For almost all manufactured goods which the manufacturer doesn't sell directly to the end consumer, the manufacturer sells to a distributor, and the distributor is then free to resell the good to the consumer at whatever price she wants (although of course if the distributor wants to stay in business, then the final price will be primarily set by market forces).
But the market for books is an exception: the manufacturer (i.e. the publisher) physically inscribes the sale price directly onto the manufactured good. The distributor (i.e. the physical or online bookstore) can offer a "discount" and sell it at a lower price than the prescribed one, but can't reasonably sell for a higher price for reasons of consumer psychology. I can't think of any other good which uses this strange business model. It seems to deprive the market of pricing flexibility to adapt to e.g. regional variations in demand, transportation costs, etc.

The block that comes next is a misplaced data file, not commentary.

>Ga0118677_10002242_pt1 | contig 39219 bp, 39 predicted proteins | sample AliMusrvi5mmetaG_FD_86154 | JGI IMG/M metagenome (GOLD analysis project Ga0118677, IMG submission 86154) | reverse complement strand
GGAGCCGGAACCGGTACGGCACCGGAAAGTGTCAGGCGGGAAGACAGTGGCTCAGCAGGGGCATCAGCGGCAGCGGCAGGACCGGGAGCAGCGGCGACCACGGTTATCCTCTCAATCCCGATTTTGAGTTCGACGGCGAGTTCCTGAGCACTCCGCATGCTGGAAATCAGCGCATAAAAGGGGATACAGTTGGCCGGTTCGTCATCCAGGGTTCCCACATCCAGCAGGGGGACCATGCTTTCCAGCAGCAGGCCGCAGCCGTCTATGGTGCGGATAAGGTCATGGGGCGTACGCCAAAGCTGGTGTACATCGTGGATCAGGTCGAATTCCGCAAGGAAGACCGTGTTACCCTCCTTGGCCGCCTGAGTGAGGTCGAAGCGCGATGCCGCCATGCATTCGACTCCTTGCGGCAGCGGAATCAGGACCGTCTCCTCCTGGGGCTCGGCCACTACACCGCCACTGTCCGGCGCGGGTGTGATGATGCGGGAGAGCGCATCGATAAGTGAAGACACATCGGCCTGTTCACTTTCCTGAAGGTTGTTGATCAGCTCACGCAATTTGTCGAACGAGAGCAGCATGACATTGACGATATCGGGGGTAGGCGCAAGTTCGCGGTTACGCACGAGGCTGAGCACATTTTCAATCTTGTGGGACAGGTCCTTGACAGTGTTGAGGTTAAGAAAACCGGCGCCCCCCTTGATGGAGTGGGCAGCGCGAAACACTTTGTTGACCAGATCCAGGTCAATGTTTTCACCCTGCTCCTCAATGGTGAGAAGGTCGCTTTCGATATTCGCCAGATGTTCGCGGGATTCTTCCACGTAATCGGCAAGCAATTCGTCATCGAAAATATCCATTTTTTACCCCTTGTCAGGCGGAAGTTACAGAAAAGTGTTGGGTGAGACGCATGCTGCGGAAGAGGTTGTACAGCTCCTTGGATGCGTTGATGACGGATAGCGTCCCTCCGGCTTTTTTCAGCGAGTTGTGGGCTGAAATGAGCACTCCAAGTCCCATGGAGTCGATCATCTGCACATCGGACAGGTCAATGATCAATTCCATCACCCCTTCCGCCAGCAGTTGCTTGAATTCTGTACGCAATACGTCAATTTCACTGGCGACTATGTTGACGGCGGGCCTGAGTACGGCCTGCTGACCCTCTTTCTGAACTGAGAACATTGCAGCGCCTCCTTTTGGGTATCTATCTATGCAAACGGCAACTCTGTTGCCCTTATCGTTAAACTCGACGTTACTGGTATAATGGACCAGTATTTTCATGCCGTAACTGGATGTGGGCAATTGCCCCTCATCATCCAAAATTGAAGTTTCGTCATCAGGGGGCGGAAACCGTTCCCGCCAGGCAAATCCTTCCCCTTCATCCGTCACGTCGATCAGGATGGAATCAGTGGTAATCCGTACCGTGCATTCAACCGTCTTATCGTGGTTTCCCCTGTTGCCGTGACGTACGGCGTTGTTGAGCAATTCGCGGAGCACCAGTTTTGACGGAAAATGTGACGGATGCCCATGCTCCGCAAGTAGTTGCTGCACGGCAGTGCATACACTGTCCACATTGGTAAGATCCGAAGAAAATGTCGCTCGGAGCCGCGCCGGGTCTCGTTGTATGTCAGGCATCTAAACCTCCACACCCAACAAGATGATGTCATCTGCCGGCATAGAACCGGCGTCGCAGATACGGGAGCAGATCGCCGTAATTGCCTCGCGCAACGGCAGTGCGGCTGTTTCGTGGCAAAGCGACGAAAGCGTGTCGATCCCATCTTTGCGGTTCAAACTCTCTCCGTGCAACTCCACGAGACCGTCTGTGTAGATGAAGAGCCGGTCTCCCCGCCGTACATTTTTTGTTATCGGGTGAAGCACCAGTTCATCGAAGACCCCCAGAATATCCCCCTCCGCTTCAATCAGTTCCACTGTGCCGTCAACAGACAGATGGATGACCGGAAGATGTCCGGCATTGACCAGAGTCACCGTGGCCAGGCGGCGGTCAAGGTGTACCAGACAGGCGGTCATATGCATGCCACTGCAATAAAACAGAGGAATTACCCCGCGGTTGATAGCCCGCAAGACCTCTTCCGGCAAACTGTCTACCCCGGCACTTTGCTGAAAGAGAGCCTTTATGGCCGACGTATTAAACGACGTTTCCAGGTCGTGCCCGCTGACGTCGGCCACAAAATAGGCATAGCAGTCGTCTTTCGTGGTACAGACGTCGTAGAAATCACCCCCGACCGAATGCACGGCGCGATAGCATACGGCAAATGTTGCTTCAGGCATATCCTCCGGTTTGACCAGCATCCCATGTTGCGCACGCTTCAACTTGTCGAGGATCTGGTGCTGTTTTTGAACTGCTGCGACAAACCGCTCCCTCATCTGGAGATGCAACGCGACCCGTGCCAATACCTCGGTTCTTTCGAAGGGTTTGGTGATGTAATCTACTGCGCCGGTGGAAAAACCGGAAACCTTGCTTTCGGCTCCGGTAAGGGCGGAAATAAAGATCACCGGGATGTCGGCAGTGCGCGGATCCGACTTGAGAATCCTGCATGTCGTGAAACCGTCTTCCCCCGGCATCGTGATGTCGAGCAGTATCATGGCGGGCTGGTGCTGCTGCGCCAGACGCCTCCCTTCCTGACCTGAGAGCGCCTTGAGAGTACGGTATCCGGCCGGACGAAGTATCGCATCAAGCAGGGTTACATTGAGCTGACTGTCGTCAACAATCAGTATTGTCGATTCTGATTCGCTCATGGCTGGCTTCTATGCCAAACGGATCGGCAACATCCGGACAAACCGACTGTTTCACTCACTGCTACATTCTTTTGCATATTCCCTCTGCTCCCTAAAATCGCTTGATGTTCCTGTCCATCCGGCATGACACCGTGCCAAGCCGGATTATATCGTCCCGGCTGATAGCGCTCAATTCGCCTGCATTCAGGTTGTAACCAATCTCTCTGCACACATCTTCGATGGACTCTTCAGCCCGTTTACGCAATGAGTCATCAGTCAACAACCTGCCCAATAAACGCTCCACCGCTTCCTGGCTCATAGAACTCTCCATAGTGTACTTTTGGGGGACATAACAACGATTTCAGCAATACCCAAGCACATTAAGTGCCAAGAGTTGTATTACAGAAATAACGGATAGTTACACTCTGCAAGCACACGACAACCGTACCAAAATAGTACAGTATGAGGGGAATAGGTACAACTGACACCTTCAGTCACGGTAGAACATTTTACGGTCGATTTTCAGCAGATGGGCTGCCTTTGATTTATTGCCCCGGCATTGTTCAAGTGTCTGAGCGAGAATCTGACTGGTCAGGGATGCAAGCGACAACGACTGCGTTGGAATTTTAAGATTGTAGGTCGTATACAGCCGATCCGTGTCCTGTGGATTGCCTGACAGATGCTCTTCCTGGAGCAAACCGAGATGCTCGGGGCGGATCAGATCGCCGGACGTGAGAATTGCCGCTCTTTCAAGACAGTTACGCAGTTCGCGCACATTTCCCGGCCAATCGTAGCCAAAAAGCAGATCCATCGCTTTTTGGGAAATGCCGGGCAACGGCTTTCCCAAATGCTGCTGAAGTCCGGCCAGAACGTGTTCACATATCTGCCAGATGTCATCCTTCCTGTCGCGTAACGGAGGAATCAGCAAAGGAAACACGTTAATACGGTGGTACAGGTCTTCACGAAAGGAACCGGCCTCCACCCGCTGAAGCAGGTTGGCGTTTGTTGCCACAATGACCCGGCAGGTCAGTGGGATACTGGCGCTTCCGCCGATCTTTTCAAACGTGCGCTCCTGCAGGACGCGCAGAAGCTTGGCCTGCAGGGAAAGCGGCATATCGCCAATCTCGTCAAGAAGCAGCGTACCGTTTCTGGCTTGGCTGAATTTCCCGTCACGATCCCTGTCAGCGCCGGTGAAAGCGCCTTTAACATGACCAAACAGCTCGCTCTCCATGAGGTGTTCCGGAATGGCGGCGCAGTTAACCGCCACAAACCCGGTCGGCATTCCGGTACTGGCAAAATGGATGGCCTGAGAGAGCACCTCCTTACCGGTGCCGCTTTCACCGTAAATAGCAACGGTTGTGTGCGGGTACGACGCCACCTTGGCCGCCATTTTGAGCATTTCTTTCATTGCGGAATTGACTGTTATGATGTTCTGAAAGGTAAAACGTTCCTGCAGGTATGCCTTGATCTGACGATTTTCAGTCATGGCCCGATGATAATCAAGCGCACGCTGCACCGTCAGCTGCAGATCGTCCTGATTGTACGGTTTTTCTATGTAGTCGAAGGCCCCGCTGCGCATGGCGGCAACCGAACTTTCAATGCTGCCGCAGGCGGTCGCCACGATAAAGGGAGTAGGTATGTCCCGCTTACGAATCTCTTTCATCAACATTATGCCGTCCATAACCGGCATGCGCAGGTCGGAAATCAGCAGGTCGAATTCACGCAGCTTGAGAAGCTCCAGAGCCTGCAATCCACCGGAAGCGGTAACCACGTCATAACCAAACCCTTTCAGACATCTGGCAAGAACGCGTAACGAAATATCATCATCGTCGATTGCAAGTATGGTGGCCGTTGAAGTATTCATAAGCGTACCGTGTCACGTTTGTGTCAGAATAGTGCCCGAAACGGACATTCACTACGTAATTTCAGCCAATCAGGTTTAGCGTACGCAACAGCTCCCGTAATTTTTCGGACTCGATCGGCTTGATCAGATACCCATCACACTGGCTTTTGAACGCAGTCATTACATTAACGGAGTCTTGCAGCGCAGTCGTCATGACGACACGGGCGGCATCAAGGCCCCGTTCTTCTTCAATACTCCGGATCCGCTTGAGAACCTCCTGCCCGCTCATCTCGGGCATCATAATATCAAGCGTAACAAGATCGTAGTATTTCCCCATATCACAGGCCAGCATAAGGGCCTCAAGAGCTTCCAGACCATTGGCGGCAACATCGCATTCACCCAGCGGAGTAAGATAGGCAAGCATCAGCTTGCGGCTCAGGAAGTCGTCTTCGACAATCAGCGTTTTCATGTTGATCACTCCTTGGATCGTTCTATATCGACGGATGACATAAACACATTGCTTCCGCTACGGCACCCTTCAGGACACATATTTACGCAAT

Of course, the market for books is very distinct from a standard market described in microeconomics textbooks, because so much of the value of the book comes from intellectual property rights rather than from physical resource and manufacturing labor costs, which makes it more like a monopoly than a competitive market. (Moreover, depending on how the author's compensation is structured, the publisher may face very high fixed costs.) But on the other hand, other markets like video rentals seem similar in that respect, but the movie studio doesn't set the sales price - the video distributor does, as in a standard market.
Why is the market for books so weird?